Professor Helen de Haven was a member of the founding faculty of the Appalachian School of Law in 1997, was the first Dean of Students at the school 1999-2000, and was at the school on January 16, 2002—the day Peter Odighizuwa shot and killed Dean Anthony Sutin, Professor Thomas Blackwell, and student Angela Dales. Odighizuwa also wounded three other students before being wrestled to the ground by unarmed students. Professor de Haven is currently an Associate Professor of Law, John Marshall Law School-Atlanta.
Professor de Haven’s first-hand experience with the horrors of a school shooting, coupled with her legal background and professional credentials put her in a unique position to bring powerful, insightful analysis to the problem of violence on our school campuses. Her thought-provoking and well-researched paper, “The Elephant in the Ivory Tower: Rampages in Higher Education and the Case for Institutional Liability,” raises disturbing questions about this nation’s institutions of higher learning—specifically, the agonizingly slow pace the nation’s colleges and universities are addressing the growing problem of violence on school grounds. Professor de Haven’s article appears in The Journal of College and University Law, a peer-reviewed journal published by the Notre Dame Law School—the citation for the article is 35 JC&UL 503 (2009). Her article, unfortunately, leaves the reader with the impression that many of this nation’s schools approach the threat of gun violence on campus with apathy, confusion, and a denial of responsibility.
It is clear that 10 years after the shootings at Columbine; seven years after the killings at the Appalachian School of Law; two years after the massacre at Virginia Tech—as well as the scores of other school shootings along the way—far too many school officials, law enforcement personnel, and politicians remain mystified and perplexed over how to meet the threat of school violence. All their crocodile tears and all their hand wringing have not produced the analysis, the will, or the determination necessary to adopt effective measures to minimize the threat.
No one wants to think about—much less talk about—the prospect of school shootings. Many parents with school-age children run away from the subject; the subject is too painful for them to contemplate. Yet they are precisely the people who should be thinking—and acting—to prevent future violence. I also am struck by how little so many in positions of authority know about their duties, rights, and responsibilities when it comes to individuals on school grounds; individuals who may be a threat to themselves or others. True, there has been some progress; some school authorities, law enforcement officials, and politicians are making progress, but they are in the minority.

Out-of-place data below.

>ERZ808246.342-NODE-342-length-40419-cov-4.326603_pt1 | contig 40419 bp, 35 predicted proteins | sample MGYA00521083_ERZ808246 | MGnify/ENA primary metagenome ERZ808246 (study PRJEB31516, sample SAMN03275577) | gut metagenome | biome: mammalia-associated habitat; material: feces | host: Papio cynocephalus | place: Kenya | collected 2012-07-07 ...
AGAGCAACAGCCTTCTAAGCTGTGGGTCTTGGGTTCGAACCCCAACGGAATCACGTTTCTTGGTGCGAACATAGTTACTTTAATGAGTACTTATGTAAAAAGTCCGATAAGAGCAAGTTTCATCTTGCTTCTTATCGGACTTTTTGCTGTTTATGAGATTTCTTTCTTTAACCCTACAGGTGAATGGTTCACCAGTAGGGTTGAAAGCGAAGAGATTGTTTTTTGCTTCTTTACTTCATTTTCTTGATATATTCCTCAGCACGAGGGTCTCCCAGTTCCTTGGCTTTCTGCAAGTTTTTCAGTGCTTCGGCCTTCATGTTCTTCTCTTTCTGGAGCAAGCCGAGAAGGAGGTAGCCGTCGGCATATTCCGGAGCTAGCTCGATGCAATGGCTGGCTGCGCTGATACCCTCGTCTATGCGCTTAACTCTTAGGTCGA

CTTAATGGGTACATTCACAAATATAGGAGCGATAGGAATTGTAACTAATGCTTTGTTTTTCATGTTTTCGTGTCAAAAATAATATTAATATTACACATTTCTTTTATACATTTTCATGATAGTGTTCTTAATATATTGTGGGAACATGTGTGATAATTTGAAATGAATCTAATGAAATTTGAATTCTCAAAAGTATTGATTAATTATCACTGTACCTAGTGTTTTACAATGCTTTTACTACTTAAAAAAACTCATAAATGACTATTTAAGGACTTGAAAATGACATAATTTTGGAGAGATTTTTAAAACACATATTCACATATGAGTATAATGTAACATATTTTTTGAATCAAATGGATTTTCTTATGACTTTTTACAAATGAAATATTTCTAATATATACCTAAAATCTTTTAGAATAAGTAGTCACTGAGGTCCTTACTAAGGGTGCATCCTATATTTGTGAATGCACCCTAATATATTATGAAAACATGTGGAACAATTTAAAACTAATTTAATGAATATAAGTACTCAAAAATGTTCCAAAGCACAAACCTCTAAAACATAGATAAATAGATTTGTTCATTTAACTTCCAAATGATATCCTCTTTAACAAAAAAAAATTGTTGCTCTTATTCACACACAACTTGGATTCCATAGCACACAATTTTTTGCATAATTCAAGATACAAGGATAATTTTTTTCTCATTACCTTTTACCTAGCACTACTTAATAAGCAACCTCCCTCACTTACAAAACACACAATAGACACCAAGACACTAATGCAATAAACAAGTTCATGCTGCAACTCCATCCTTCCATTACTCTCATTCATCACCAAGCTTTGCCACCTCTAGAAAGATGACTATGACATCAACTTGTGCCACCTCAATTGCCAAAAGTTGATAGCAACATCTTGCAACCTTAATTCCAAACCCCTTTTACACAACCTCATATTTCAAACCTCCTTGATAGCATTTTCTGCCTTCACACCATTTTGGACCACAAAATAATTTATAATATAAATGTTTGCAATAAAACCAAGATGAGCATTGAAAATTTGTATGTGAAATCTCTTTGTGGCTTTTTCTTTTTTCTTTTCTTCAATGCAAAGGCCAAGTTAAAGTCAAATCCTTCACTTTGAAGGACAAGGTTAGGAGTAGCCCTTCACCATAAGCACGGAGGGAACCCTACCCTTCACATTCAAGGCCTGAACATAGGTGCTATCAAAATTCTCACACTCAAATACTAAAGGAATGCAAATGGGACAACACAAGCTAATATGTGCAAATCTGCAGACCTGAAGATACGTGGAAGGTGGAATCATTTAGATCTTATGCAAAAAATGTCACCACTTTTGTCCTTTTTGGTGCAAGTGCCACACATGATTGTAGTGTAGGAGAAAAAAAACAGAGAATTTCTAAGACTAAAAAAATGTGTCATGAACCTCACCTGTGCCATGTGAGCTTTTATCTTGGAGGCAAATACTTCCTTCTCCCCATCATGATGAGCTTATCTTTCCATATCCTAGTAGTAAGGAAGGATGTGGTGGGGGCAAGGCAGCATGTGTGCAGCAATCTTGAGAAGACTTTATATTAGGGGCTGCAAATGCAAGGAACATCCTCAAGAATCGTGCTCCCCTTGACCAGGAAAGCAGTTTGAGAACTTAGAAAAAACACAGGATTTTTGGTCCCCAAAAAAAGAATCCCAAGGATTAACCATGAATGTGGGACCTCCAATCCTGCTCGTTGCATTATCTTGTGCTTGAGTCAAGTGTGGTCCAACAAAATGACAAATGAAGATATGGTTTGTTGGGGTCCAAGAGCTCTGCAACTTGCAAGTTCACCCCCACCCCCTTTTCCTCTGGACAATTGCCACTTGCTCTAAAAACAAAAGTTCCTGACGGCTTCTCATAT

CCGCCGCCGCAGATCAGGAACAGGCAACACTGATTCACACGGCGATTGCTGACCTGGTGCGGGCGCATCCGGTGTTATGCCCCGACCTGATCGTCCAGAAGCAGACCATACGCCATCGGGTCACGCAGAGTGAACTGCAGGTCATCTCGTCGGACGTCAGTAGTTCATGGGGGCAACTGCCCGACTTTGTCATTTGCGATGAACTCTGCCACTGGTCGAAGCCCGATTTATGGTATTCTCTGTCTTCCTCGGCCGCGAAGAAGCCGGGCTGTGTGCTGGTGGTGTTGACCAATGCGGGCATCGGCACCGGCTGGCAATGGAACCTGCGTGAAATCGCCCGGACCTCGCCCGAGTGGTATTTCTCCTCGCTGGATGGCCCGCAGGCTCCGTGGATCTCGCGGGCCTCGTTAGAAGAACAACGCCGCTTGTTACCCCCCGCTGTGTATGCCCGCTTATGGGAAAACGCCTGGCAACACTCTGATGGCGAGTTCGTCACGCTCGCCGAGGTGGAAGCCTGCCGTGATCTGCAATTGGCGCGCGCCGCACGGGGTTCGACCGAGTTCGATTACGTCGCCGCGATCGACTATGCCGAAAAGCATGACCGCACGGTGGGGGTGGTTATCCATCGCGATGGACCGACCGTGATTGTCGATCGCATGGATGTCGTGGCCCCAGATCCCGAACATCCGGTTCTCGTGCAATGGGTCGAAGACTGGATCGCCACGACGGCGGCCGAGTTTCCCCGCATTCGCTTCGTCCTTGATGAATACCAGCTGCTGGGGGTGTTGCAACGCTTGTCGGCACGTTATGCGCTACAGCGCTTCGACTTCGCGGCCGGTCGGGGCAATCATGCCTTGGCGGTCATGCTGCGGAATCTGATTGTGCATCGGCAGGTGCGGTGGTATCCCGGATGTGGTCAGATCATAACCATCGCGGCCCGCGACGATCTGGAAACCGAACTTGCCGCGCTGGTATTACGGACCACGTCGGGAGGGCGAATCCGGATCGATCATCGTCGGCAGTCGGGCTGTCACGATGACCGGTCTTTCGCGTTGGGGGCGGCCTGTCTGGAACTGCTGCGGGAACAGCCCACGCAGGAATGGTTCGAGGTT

The thesis of Professor de Haven’s article is:
“It (the article) supposes that there is a duty inherent in the academic enterprise to safeguard the class rooms, hallways, and other common spaces in which learning occurs. It (the article) suggests that an academic institution’s failure to reduce predictable violence should create liability to the victims and a duty to mitigate their suffering. It (the article) joins the ranks of legal scholars who argue that we must develop a model of shared responsibility that better serves the fundamental purposes of higher education than the present arm’s length relationship between most schools and their students.”
She further asserts that, “Though they are still relatively uncommon, school shootings in higher education are happening more frequently, and they are likely to increase unless we in the academy learn from out collective history. We need a new consensus about how best to keep ourselves safe without destroying academic freedoms and pedagogical values that best define us.”
Having read Professor de Haven’s words and examined the events surrounding school shootings here in Virginia, I can only say that unfortunately the academic community is far from reaching a consensus on how best to tackle the problem of keeping our schools safe. Here in Virginia, for example, school officials at both the Appalachian School of Law and Virginia Tech did not sufficiently heed the concerns and warning of faculty members. When schools ignore faculty expressions of fear for their personal safety, as well as for the safety of their students, something is terribly, terribly wrong!
At both the Appalachian School of Law and Virginia Tech, school officials responded to warnings with attitudes ranging from sarcastic indifference to bureaucratic bumbling:
According to court documents filed in the Wise County, Virginia, then-President of the Appalachian School, Lucius Ellsworth, responded to female faculty members concerns over the threatening behavior of Peter Odighizuwa by saying, “You women and your hormones and your intuition … there is nothing for you to be afraid of … it will be ok.” A few weeks later, Odighizuwa killed three people and wounded three others.
At Virginia Tech, there is a long list of missed opportunities to get Cho the treatment he needed at the Cook Counseling Center. Cho contacted the center several times seeking help. Yet, when he sought out the center’s help he was triaged over the phone twice and when he met with a counselor in person, he failed to receive a meaningful assessment or diagnosis. Incredibly, all records of Cho’s dealings with the school’s counseling center have been “lost.” Indeed, one professor saw Cho as such a threat, that she threatened to resign unless he was remove from her class—and the counseling center has lost all its records on Cho.